I realize that this news is a few weeks old, but given that it was far from the most shocking headline ever to cross the cover of People (reportedly at a very hefty price tag to the magazine — $500,000, to be exact), I felt it was worth addressing anyway: Former American Idol winner Clay Aiken has officially sashayed out of the closet, and long-suspecting Kathy Griffin was forced to go scrambling to write hours of new material for her upcoming tour.
I couldn’t be happier for Clay. No matter what he was paid, it was obviously not an easy decision, and his love for his child is endearing (if you haven’t watched the above Good Morning America interview, I highly encourage doing so). I mean, if you were someone with any degree of gaydar, it would be a lie to say that you had never at least suspected Aiken’s sexuality, given years of ambiguous answers to questions on the incessant rumors, lack of beard/girlfriend (which many other Hollywood types feel the need to employ) and any other number of factors. But there’s no word other than naive to describe those who at once claim to not be homophobic while also claiming that Aiken’s choice to make the announcement was somehow made less valid by our perception of its transparency. Below are excerpts from some comments posted on a friend’s uploaded photo of the People cover:
ROFLLLLLLL . NO WAY! Clay is gay? *gasp* how could this ever be? … i think its hilarious he even bothered to make an announcement of it … timing isn’t his forte im guessing? … What a bitch! lol.
These comments are exasperating, almost more so than the comments by Aiken’s many right-wing middle-aged female “fans” expressing disdain for being “misled” by the singer. When Aiken announced his sexuality, he opened the giant box of paradox facing queer entertainers today. By coming out, he risked losing thousands of fans, promotional deals and has forever — for better or worse — altered his career path and faced thousands of criticisms ringing of the familiar “why do you gaaays have to rub it in our face?” If he had remained closeted, he would have forever known that he was not being fully honest. He would forever be a caricature of what record labels and publicists wanted him to be in order to sell records, and would likely have faced struggles to build a positive self-image as a human being.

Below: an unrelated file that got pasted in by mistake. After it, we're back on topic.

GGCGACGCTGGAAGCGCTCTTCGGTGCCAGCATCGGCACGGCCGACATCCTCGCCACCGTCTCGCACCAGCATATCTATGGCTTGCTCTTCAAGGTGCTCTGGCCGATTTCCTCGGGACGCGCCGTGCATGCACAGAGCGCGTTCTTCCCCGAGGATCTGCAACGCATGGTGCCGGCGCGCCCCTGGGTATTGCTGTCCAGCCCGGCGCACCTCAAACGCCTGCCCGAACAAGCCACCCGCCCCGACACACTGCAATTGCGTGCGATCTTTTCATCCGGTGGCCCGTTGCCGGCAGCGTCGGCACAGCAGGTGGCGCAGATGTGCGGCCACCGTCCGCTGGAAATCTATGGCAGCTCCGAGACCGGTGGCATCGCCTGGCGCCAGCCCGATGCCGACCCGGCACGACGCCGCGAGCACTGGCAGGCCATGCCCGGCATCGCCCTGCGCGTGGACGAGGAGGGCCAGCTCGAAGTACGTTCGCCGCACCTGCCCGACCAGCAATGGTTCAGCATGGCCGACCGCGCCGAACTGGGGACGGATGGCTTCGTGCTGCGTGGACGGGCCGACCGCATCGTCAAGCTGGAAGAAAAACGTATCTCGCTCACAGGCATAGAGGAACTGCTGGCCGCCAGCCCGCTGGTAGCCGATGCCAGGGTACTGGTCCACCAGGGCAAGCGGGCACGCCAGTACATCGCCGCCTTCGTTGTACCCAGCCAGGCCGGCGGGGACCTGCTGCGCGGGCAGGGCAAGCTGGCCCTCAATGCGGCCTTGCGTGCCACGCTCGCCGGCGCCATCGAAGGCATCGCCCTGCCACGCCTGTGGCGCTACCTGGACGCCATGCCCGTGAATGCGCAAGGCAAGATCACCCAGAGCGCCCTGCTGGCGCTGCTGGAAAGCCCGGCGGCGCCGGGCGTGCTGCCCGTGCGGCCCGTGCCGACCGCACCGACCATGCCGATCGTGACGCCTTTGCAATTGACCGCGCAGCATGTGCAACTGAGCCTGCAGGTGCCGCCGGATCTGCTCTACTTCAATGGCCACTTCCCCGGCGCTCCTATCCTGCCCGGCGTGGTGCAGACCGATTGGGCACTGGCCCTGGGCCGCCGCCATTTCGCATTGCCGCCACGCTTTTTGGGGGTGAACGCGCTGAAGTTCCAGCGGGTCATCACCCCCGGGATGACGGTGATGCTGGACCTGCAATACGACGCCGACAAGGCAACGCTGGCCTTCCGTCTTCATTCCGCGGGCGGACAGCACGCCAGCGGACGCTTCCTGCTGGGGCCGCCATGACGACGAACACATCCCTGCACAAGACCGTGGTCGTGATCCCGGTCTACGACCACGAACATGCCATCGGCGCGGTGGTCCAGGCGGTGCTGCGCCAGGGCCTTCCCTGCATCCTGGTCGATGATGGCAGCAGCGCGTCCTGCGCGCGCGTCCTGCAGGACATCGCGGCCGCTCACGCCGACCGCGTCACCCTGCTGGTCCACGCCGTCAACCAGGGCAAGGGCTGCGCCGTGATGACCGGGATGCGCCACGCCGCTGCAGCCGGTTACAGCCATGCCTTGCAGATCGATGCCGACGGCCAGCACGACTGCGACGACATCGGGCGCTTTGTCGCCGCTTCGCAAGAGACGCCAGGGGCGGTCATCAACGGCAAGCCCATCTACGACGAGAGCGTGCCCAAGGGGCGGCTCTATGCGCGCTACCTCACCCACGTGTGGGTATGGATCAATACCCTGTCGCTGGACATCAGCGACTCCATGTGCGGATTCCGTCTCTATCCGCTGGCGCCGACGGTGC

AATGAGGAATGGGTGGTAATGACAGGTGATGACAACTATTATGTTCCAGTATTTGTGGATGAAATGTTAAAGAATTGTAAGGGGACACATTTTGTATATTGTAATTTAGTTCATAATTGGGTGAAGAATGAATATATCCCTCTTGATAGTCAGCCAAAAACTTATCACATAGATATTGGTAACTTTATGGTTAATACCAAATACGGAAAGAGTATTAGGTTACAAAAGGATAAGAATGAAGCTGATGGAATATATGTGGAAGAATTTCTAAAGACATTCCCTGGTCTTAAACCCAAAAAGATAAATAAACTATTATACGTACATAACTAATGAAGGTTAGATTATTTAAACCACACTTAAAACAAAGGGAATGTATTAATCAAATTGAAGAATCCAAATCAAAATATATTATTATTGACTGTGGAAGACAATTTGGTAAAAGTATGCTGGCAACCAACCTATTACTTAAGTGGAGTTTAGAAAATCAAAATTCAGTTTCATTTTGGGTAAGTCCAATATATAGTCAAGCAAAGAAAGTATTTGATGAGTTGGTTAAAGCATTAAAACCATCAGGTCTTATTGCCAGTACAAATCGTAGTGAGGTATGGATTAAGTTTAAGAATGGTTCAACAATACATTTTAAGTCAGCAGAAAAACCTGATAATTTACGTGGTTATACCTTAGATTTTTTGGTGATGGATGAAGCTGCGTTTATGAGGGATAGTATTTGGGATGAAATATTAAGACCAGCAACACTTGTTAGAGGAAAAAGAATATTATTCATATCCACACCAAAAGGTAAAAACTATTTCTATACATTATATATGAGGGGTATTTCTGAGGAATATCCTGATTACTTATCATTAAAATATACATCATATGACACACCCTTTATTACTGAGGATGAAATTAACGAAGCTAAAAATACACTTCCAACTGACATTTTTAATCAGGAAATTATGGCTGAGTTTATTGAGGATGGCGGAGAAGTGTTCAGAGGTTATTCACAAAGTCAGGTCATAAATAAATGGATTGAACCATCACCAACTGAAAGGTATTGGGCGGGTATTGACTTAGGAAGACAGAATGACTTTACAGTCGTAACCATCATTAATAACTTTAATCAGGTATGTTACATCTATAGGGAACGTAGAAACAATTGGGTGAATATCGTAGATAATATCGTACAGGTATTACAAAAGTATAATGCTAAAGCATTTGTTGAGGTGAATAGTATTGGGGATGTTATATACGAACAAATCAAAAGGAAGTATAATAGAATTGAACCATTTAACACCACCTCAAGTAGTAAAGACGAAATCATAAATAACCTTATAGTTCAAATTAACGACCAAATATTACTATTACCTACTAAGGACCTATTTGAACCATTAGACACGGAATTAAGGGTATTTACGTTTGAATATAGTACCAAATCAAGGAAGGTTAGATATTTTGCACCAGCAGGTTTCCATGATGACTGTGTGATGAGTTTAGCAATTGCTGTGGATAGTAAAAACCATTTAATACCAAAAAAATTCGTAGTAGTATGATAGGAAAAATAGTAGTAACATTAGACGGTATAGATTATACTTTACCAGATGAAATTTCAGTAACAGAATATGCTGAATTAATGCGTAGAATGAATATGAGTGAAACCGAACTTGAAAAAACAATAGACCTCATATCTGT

As trite as it might sound — and I can’t believe I’m even saying it — but figures in the public eye have feelings, too. Often growing up in front of casting directors, agents and the public, many have probably have not had the opportunity to learn more well-adjusted means of dealing with feelings like internalized homophobia and low self-esteem. Money and fame simply do not buy happiness. And who are we to criticize anyone’s decision to come out and acknowledge any piece of their identity puzzle, whether it be their sexuality or anything else?
Just take a look at the story of 23-year-old Korean actor Kim Ji-Ho, who committed suicide earlier this week. Kim hung himself at his home in Seoul. When he had announced that he was gay, he faced public scrutiny and a destroyed career. His suicide note read, “I’m lonely and in a difficult situation. Please cremate my body.” This was the fourth such suicide in South Korea this month.
As much as it may be trivialized by tabloid rags covering Aiken, Lindsay Lohan‘s trysts with Samanatha Ronson or the gay rumor du jour, we need to realize that these issues still hold a lot of significance for many, many individuals in our ever-diversifying and global community. Coming out, as well as discrimination, is a never-ending process. For some it is empowering, for others, a constant struggle. For many, it is a matter of life or death. Above all, it is an experience that cannot and should not be generalized or patronized.
National Coming Out Day is two days away, this Saturday, October 11. Take the opportunity to go and do something that makes you feel good for being you, and tell someone you hold dear how much you appreciate them being them.
And never forget to smile.